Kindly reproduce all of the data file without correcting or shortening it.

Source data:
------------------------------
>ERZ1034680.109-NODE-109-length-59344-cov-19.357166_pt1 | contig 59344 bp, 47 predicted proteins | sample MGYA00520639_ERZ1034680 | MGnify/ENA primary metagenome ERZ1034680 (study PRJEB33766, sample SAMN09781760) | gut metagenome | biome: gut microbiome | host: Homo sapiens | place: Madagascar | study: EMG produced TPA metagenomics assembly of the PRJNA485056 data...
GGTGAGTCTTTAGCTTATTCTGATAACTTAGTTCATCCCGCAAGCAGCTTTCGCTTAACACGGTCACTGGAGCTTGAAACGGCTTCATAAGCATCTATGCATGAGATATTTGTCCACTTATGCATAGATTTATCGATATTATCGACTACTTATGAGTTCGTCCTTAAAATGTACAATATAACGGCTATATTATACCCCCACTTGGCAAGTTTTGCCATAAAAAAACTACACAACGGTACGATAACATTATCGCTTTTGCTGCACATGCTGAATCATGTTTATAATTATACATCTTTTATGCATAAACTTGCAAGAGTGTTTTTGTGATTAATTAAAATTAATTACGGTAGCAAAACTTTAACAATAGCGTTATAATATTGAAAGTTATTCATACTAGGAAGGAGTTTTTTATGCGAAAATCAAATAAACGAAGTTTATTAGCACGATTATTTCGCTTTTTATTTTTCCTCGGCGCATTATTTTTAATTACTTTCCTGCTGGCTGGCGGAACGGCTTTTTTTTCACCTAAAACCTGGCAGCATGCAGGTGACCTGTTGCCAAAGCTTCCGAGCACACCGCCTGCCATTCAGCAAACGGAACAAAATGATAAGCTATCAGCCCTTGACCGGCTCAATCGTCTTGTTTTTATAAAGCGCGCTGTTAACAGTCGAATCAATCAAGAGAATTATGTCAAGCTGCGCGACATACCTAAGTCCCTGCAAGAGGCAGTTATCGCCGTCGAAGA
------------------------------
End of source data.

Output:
>ERZ1034680.109-NODE-109-length-59344-cov-19.357166_pt1 | contig 59344 bp, 47 predicted proteins | sample MGYA00520639_ERZ1034680 | MGnify/ENA primary metagenome ERZ1034680 (study PRJEB33766, sample SAMN09781760) | gut metagenome | biome: gut microbiome | host: Homo sapiens | place: Madagascar | study: EMG produced TPA metagenomics assembly of the PRJNA485056 data...
GGTGAGTCTTTAGCTTATTCTGATAACTTAGTTCATCCCGCAAGCAGCTTTCGCTTAACACGGTCACTGGAGCTTGAAACGGCTTCATAAGCATCTATGCATGAGATATTTGTCCACTTATGCATAGATTTATCGATATTATCGACTACTTATGAGTTCGTCCTTAAAATGTACAATATAACGGCTATATTATACCCCCACTTGGCAAGTTTTGCCATAAAAAAACTACACAACGGTACGATAACATTATCGCTTTTGCTGCACATGCTGAATCATGTTTATAATTATACATCTTTTATGCATAAACTTGCAAGAGTGTTTTTGTGATTAATTAAAATTAATTACGGTAGCAAAACTTTAACAATAGCGTTATAATATTGAAAGTTATTCATACTAGGAAGGAGTTTTTTATGCGAAAATCAAATAAACGAAGTTTATTAGCACGATTATTTCGCTTTTTATTTTTCCTCGGCGCATTATTTTTAATTACTTTCCTGCTGGCTGGCGGAACGGCTTTTTTTTCACCTAAAACCTGGCAGCATGCAGGTGACCTGTTGCCAAAGCTTCCGAGCACACCGCCTGCCATTCAGCAAACGGAACAAAATGATAAGCTATCAGCCCTTGACCGGCTCAATCGTCTTGTTTTTATAAAGCGCGCTGTTAACAGTCGAATCAATCAAGAGAATTATGTCAAGCTGCGCGACATACCTAAGTCCCTGCAAGAGGCAGTTATCGCCGTCGAAGA